All the troubles worth it to see our grandson

Last month, after a very long time, we got lucky. We travelled to ­Switzerland to see our grandson who was born last year in July. My son is doing research at a university there. But because the Swiss were not issuing any visas we were unable to go. Then suddenly in January this year they decided that if a child had been born, grandparents and siblings could visit. It was a special purpose visa, valid for six months. We applied when all the detailed documentation was complete. It included the baby’s birth certificate and other proofs. The visa came in a week. And we finally took the ­Emirates flight from Delhi to Geneva in early March. Earlier we used to take Swiss Air but it’s not flying to and from Delhi these days.

The Emirates routing was via Dubai naturally and so here’s the first warning. Although the flight was superb — despite the masks and face shields throughout the flight— in Dubai the airport experience was the opposite. The separation of west-bound flights from others is such that you have to walk for between 35–50 minutes to get to the gate of your connecting flight. It took us 43 minutes and 3,978 steps on the way out. The same thing happened on the way back. Fortunately, on both occasions, we had a lot of time — two hours outbound and four inbound. But you know what? If you are travelling economy there’s no place to sit while you wait, except in the holding areas at the gate. Those open only an hour before the flight. The restaurants are the only option but how do you spend four hours there? So if you are travelling west via Dubai, be warned. For older people the experience is unpleasant. I believe ­Frankfurt airport also makes you walk a long distance.

In Dubai we were told we needed four and not two copies of the self-declaration form on Air Suvidha. Two extra copies cost us 60 dirhams – ₹1,200!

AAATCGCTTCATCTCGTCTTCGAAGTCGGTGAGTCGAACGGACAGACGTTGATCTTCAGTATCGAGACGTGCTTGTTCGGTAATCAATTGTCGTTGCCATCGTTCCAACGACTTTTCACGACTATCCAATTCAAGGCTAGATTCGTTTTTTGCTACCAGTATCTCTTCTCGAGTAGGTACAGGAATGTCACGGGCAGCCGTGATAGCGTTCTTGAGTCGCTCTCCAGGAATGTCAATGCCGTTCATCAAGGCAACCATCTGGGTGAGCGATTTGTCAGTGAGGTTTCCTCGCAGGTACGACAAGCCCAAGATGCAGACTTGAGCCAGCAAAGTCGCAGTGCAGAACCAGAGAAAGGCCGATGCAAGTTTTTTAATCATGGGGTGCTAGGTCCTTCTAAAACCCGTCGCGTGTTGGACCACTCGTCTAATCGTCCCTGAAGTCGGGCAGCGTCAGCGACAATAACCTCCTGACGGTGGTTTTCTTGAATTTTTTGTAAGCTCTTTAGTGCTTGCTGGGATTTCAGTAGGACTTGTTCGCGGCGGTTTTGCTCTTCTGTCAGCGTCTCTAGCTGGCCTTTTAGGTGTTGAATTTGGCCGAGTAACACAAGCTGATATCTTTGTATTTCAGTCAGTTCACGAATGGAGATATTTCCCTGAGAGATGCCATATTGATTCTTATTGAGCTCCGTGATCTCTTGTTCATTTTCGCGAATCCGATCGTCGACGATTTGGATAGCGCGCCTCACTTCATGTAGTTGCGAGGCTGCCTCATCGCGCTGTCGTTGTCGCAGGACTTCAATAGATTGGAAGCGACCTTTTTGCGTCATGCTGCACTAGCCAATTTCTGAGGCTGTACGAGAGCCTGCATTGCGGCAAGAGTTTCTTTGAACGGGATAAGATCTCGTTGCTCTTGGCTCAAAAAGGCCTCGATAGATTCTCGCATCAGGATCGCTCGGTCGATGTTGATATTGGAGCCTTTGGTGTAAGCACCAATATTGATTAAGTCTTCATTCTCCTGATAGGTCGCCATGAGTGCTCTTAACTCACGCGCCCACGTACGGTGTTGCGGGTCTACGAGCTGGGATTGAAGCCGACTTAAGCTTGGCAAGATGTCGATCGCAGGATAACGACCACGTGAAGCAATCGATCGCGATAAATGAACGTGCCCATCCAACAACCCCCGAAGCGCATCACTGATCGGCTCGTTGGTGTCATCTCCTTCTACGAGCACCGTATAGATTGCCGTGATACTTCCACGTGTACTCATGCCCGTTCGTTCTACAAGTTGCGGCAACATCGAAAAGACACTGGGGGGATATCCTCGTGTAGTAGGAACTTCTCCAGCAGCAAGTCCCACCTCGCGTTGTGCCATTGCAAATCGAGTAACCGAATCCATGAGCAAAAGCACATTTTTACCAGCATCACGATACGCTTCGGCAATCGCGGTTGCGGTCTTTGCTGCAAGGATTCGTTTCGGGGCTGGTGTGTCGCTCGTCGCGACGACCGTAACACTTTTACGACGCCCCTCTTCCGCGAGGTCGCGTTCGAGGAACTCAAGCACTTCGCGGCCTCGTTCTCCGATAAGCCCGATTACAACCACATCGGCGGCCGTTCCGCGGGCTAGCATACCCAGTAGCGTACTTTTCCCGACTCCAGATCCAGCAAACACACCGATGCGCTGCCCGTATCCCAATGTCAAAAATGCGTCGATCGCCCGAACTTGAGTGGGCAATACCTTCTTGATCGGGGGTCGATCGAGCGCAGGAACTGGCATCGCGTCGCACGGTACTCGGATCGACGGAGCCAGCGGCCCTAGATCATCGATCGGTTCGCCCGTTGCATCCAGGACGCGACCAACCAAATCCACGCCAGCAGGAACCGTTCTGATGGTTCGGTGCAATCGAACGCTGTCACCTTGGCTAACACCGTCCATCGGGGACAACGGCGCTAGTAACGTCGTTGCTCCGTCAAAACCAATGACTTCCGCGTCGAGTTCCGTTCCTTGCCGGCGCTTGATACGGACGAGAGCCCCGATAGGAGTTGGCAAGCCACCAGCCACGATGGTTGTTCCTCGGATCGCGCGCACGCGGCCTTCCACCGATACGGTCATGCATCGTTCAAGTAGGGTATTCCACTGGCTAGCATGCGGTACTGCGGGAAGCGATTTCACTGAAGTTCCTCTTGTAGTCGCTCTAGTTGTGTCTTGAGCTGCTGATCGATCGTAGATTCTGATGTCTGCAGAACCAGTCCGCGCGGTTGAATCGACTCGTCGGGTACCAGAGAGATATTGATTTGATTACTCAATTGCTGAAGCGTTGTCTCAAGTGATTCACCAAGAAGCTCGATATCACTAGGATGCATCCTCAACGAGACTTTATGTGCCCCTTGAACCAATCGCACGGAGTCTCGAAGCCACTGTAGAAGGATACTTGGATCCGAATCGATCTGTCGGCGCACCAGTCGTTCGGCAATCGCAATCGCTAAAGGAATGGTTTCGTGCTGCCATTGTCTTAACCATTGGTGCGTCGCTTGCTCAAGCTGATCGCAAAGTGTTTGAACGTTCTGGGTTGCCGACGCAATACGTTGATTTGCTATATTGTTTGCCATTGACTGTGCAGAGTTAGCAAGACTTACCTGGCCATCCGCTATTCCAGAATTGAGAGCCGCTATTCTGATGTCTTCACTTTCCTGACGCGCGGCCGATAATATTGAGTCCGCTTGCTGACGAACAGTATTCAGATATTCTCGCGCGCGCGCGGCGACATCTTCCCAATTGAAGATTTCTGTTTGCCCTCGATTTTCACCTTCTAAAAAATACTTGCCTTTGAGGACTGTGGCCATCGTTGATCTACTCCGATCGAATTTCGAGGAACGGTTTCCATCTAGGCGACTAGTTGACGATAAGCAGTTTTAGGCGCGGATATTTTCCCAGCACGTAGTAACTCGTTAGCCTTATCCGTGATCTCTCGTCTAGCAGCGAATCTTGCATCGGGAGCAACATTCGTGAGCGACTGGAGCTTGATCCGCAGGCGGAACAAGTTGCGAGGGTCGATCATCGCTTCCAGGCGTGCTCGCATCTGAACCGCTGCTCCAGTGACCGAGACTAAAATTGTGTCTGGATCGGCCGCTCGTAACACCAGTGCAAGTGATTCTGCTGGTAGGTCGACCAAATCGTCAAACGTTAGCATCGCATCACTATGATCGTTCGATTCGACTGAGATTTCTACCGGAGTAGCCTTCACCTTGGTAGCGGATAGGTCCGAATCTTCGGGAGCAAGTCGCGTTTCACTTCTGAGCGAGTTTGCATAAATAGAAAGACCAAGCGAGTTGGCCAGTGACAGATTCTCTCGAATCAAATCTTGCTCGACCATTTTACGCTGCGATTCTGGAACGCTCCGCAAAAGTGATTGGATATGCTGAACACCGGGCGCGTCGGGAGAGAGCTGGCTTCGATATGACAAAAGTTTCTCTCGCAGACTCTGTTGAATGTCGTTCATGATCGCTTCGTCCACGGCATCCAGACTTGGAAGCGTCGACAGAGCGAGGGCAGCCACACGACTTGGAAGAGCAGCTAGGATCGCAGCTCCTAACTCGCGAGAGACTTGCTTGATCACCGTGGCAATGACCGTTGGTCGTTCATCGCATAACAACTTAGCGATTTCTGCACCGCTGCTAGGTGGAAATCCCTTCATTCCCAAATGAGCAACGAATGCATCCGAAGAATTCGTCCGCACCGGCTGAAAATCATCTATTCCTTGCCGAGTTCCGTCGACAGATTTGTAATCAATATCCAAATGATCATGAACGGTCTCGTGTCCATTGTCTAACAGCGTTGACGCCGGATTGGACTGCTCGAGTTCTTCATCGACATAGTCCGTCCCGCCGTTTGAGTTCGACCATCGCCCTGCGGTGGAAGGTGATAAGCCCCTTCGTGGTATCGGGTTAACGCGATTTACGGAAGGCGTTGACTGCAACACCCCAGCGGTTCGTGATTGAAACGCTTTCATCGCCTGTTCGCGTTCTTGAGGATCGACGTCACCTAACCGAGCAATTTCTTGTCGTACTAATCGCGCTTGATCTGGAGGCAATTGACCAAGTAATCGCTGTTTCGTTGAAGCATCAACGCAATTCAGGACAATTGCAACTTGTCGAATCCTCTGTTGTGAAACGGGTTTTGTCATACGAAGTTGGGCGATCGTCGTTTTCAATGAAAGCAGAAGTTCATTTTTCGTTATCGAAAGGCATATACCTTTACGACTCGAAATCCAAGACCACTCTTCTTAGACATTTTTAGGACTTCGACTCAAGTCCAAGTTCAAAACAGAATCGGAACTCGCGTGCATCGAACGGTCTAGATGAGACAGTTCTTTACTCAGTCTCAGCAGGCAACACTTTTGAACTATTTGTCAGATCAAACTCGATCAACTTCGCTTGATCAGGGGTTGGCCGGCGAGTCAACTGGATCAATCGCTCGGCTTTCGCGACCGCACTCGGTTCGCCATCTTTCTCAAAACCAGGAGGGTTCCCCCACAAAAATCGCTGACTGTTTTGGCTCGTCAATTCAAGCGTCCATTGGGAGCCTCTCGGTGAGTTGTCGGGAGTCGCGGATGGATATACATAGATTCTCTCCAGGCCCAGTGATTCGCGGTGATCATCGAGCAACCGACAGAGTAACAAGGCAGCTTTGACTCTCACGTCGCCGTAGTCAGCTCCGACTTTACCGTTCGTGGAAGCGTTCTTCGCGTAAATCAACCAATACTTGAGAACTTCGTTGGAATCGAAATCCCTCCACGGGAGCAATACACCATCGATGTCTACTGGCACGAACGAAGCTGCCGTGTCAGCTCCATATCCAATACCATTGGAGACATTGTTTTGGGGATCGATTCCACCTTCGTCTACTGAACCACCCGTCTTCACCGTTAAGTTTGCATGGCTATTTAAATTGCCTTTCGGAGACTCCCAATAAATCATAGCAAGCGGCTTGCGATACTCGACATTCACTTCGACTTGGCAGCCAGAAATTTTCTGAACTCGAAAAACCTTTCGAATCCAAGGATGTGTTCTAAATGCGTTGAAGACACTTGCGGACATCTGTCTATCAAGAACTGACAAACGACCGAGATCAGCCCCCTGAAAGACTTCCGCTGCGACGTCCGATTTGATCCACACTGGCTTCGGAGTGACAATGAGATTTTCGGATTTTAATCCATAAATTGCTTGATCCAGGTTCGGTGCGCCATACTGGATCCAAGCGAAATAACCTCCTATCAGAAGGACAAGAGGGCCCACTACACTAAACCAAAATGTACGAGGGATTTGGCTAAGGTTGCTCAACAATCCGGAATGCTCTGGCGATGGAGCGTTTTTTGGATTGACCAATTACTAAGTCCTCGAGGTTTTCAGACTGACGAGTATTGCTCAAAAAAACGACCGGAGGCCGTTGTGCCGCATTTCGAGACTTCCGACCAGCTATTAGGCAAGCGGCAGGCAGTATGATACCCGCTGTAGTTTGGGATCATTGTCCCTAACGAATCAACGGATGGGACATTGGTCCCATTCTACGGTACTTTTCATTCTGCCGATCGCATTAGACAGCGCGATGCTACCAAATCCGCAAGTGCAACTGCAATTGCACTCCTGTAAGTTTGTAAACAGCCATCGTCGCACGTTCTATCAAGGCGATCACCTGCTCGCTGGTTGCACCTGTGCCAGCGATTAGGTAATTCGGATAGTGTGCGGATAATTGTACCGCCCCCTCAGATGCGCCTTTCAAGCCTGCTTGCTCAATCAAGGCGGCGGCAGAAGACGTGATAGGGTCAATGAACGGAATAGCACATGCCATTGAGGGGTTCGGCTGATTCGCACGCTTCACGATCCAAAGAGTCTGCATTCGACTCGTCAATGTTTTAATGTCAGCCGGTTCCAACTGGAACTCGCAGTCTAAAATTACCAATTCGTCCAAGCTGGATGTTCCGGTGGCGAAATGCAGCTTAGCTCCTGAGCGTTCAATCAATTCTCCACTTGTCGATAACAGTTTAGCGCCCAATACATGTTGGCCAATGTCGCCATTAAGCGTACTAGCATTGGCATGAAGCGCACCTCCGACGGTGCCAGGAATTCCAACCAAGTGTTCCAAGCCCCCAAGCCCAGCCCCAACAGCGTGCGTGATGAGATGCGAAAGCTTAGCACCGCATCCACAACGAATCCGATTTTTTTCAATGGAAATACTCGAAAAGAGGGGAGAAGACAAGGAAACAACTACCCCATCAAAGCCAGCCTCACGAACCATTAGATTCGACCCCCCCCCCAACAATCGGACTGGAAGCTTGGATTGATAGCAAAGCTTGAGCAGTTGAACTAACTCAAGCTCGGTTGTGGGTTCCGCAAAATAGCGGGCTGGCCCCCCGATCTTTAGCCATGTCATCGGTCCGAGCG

But Geneva was the opposite, at least where walking is concerned. It’s a small airport, only a little bigger than Kolkata or Chennai. But unlike on previous occasions when we landed, there was no aerobridge this time. It was very cold as well. We were loaded on to buses and with no regard for distancing. Later we found that very few people wore masks except when inside an enclosed space like a shop or train. Our flight landed after dark and we took an Uber taxi to Lausanne where my son lives. It’s about 80km from Geneva. It came as a small shock to see that the Swiss highways, unlike in other west European countries, are not lit. It was pitch dark all the way. We quarantined voluntarily for three days in an Airbnb flat. That was not much fun because we were so anxious to see our grandson.

But after such a long flight we didn’t want to take any chances. Before we moved to my son’s flat we took a corona test. It is quite expensive but nothing compared to the cost of the RTPCR test we had to take 72 hours before returning — a shocking ₹12,000 per person. In the UK, I was told, they charge 250 pounds per person! It being Easter weekend, all testing centres in Lausanne were booked. So we had to travel 30km by train to a nearby village. That added another ₹6,000 to the cost which came to half the price of one ticket to Geneva and back. On our way back, before boarding for Delhi in Dubai we, along with several other passengers, were told we needed four and not two copies of the self-declaration form on Air Suvidha. Two extra copies cost us 60 dirhams at ₹21/dirham or a little over ₹1,200! Clearly, everyone is scalping travellers.

But you know what? Our grandson made it all worth it. Who cares about a little money?

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